ANCHORAGE (AP) -- A law requiring government workers to speak only English when conducting public business violates constitutional guarantees of free speech and serves no compelling public interest, a Superior Court judge has ruled.
The law was overwhelmingly approved by voters in 1998.
The law ''unduly constricts the opportunities for free expression'' and violates ''the rights of citizens to receive information and ideas,'' Judge Fred Torrisi of Dillingham said in a decision handed down late Friday.
The law was never enforced because it was challenged in state court.
''I'm very happy,'' said Anchorage attorney Doug Pope, who filed a lawsuit on behalf of the village of Togiak, a largely Yup'ik-speaking community near Dillingham.
''It's not a surprise,'' said Jennifer Rudinger, director of the Alaska Civil Liberties Union, which along with the Native American Rights Fund filed suit for a group of teachers, Natives and government tourism workers. ''The law had many, many constitutional flaws.''
A spokeswoman for the organization that sponsored the initiative said the ruling will be appealed to the Alaska Supreme Court.
''I don't really think this has anything to do with freedom of speech,'' said Susan Fischetti of Alaskans for a Common Language. ''This just has to do with the language of the state's business. It's just common sense.''
The restriction on the use of languages other than English would have affected elected and appointed officials and staffers on all levels of state and local government. It made exceptions for emergency or safety situations, for criminal investigations and court cases, for religion, for foreign phrases used during primarily English communications about art, and for talk between an elected official and his constituents.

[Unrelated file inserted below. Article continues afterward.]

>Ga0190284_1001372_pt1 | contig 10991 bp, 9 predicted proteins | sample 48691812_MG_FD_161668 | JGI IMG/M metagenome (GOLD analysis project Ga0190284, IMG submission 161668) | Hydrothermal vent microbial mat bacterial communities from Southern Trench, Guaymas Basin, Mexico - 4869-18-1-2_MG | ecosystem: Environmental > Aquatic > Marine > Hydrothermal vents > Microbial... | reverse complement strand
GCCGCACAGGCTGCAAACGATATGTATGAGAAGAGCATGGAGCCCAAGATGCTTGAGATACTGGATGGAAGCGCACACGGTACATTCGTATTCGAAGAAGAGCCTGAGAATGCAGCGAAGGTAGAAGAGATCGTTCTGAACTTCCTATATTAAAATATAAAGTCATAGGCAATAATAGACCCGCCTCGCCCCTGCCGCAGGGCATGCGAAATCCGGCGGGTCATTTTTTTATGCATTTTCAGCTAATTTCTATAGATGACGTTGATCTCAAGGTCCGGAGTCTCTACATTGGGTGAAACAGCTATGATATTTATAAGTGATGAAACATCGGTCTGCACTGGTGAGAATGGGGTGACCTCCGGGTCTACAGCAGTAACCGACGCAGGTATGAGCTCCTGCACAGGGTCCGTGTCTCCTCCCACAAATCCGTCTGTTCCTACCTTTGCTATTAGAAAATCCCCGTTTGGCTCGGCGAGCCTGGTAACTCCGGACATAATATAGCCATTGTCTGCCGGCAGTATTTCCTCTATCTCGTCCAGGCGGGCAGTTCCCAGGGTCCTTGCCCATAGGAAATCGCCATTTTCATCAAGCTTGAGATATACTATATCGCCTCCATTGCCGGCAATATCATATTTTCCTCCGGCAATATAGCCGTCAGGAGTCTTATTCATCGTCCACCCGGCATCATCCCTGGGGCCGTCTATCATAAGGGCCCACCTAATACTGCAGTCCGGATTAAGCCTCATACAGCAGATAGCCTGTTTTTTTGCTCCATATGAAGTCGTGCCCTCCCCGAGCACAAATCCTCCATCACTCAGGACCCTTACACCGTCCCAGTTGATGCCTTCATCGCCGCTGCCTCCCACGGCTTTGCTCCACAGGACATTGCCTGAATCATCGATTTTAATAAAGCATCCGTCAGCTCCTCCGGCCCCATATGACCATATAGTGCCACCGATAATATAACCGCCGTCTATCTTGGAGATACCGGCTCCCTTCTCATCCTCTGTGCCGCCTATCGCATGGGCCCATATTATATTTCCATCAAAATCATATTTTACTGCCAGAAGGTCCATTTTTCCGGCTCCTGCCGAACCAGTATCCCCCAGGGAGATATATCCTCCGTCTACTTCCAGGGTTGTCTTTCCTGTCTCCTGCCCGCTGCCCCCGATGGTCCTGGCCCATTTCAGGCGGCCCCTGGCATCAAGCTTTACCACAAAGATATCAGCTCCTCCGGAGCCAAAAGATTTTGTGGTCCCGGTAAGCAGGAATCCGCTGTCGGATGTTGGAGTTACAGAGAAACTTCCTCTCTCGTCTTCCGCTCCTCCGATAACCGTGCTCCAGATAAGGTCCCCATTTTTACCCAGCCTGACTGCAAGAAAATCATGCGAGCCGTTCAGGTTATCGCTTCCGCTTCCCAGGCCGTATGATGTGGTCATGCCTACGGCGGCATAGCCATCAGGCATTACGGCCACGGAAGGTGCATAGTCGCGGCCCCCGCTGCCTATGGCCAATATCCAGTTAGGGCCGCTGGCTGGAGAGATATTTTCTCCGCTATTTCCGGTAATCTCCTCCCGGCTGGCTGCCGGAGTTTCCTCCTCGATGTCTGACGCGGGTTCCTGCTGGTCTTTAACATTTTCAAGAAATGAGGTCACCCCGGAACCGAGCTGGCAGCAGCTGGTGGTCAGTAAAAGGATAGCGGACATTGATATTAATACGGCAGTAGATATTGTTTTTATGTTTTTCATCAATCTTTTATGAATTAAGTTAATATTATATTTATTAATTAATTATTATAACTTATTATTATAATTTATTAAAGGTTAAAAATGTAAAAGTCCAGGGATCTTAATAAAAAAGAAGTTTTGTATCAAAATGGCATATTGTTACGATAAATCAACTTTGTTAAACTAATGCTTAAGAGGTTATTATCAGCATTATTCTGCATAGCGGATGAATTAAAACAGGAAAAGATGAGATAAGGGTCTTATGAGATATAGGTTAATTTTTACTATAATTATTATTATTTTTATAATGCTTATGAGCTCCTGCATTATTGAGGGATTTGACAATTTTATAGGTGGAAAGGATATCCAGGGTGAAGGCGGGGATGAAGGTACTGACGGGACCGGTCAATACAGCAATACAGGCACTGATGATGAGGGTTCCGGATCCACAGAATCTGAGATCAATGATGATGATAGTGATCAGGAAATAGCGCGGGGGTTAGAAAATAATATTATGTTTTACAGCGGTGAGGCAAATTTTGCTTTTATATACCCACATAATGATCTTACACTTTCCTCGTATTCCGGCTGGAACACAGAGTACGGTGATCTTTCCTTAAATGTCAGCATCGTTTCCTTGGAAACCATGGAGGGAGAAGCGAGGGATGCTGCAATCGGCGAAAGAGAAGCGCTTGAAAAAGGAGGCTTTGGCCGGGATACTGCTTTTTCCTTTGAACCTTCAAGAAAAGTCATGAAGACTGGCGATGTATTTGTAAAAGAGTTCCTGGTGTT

It did not seek to regulate language used outside of government.
Supporters of the law argued that the government as an employer can regulate the speech of its employees on the job without infringing on their rights. It's the government's speech, not the employees' speech, that is being restricted.
But Pope argued that the people who live in and govern Togiak interact with one another on all levels of life and cannot separate government talk from nongovernment talk. Eliminating the use of Yup'ik would make local governing nearly impossible, he said. Requiring even people who are bilingual to use English only would inhibit their ability to understand or express themselves, he said.
Torrisi said public officials and employees have free speech rights and the ban would interfere with them. He said that even outside villages it is often impossible to precisely delineate the line between public and private speech.
''When is a food stamp worker who is comforting a crying child working as opposed to simply being human?'' he said.
Supporters of the law said it exempted Native languages from the ban, but Pope and the civil liberties group argued that it didn't really do so. The law said Native languages were exempt only as was necessary to comply with an existing federal law that has no teeth, Pope said.
Having invalidated the law on other grounds, Torrisi said it wasn't necessary for him to decide this question.
From the beginning, supporters of the initiative argued that their goal was to encourage immigrants to learn English for their own good, so they wouldn't become ''trapped on the lower rungs of our socio-economic ladder.''
Torrisi noted this issue has been debated all through American history. But historical studies suggest laws like this are not necessary, he said. According to experts, about 60 percent of immigrants and 90 percent of their children speak English ''well or very well'' within 10 years and join the economic mainstream in 10 to 15 years.
Torrisi emphasized that his ruling should not be read as requiring that government use any language but English, hire translators, or write forms in any language but English.
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